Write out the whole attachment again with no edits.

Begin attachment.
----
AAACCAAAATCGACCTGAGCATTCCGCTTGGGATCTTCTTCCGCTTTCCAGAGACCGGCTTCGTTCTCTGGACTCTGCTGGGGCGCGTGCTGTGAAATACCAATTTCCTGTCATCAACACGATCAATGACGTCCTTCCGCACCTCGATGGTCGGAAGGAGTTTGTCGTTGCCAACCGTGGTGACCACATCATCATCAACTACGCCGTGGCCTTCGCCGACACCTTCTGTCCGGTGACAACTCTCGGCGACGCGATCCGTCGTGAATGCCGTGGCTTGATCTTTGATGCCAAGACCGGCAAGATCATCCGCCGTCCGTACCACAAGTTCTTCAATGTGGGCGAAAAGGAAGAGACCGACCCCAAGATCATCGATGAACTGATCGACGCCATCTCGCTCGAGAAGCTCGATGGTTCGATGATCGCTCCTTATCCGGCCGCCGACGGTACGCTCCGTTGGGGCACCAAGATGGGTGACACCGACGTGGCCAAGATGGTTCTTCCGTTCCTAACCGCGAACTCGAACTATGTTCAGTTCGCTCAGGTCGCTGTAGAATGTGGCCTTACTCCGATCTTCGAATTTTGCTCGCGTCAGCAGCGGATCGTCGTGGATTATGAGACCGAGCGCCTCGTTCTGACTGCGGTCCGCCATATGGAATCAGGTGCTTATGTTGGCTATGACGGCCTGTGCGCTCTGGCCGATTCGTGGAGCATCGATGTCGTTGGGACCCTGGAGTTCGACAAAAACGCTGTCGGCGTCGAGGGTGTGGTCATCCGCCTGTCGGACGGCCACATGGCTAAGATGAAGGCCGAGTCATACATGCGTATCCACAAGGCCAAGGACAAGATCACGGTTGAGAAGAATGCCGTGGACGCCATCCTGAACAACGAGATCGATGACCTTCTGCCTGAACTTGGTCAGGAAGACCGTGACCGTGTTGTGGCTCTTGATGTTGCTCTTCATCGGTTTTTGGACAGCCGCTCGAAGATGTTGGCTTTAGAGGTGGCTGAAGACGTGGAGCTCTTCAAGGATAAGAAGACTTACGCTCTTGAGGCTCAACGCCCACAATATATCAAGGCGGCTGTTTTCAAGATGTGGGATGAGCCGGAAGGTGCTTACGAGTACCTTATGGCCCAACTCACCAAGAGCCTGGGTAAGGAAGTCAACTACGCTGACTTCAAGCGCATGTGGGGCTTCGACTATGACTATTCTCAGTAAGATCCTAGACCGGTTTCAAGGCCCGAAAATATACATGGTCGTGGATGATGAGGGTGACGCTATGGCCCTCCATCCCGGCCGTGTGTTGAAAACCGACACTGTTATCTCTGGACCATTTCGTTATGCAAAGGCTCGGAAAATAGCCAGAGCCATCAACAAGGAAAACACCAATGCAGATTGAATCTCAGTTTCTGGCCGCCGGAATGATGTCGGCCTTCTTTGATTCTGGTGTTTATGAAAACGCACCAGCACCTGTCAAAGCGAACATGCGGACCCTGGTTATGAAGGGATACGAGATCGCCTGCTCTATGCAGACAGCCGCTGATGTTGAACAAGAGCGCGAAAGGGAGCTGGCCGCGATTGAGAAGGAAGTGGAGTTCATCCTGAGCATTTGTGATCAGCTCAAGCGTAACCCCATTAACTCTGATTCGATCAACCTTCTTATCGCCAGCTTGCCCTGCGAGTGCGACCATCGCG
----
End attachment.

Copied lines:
AAACCAAAATCGACCTGAGCATTCCGCTTGGGATCTTCTTCCGCTTTCCAGAGACCGGCTTCGTTCTCTGGACTCTGCTGGGGCGCGTGCTGTGAAATACCAATTTCCTGTCATCAACACGATCAATGACGTCCTTCCGCACCTCGATGGTCGGAAGGAGTTTGTCGTTGCCAACCGTGGTGACCACATCATCATCAACTACGCCGTGGCCTTCGCCGACACCTTCTGTCCGGTGACAACTCTCGGCGACGCGATCCGTCGTGAATGCCGTGGCTTGATCTTTGATGCCAAGACCGGCAAGATCATCCGCCGTCCGTACCACAAGTTCTTCAATGTGGGCGAAAAGGAAGAGACCGACCCCAAGATCATCGATGAACTGATCGACGCCATCTCGCTCGAGAAGCTCGATGGTTCGATGATCGCTCCTTATCCGGCCGCCGACGGTACGCTCCGTTGGGGCACCAAGATGGGTGACACCGACGTGGCCAAGATGGTTCTTCCGTTCCTAACCGCGAACTCGAACTATGTTCAGTTCGCTCAGGTCGCTGTAGAATGTGGCCTTACTCCGATCTTCGAATTTTGCTCGCGTCAGCAGCGGATCGTCGTGGATTATGAGACCGAGCGCCTCGTTCTGACTGCGGTCCGCCATATGGAATCAGGTGCTTATGTTGGCTATGACGGCCTGTGCGCTCTGGCCGATTCGTGGAGCATCGATGTCGTTGGGACCCTGGAGTTCGACAAAAACGCTGTCGGCGTCGAGGGTGTGGTCATCCGCCTGTCGGACGGCCACATGGCTAAGATGAAGGCCGAGTCATACATGCGTATCCACAAGGCCAAGGACAAGATCACGGTTGAGAAGAATGCCGTGGACGCCATCCTGAACAACGAGATCGATGACCTTCTGCCTGAACTTGGTCAGGAAGACCGTGACCGTGTTGTGGCTCTTGATGTTGCTCTTCATCGGTTTTTGGACAGCCGCTCGAAGATGTTGGCTTTAGAGGTGGCTGAAGACGTGGAGCTCTTCAAGGATAAGAAGACTTACGCTCTTGAGGCTCAACGCCCACAATATATCAAGGCGGCTGTTTTCAAGATGTGGGATGAGCCGGAAGGTGCTTACGAGTACCTTATGGCCCAACTCACCAAGAGCCTGGGTAAGGAAGTCAACTACGCTGACTTCAAGCGCATGTGGGGCTTCGACTATGACTATTCTCAGTAAGATCCTAGACCGGTTTCAAGGCCCGAAAATATACATGGTCGTGGATGATGAGGGTGACGCTATGGCCCTCCATCCCGGCCGTGTGTTGAAAACCGACACTGTTATCTCTGGACCATTTCGTTATGCAAAGGCTCGGAAAATAGCCAGAGCCATCAACAAGGAAAACACCAATGCAGATTGAATCTCAGTTTCTGGCCGCCGGAATGATGTCGGCCTTCTTTGATTCTGGTGTTTATGAAAACGCACCAGCACCTGTCAAAGCGAACATGCGGACCCTGGTTATGAAGGGATACGAGATCGCCTGCTCTATGCAGACAGCCGCTGATGTTGAACAAGAGCGCGAAAGGGAGCTGGCCGCGATTGAGAAGGAAGTGGAGTTCATCCTGAGCATTTGTGATCAGCTCAAGCGTAACCCCATTAACTCTGATTCGATCAACCTTCTTATCGCCAGCTTGCCCTGCGAGTGCGACCATCGCG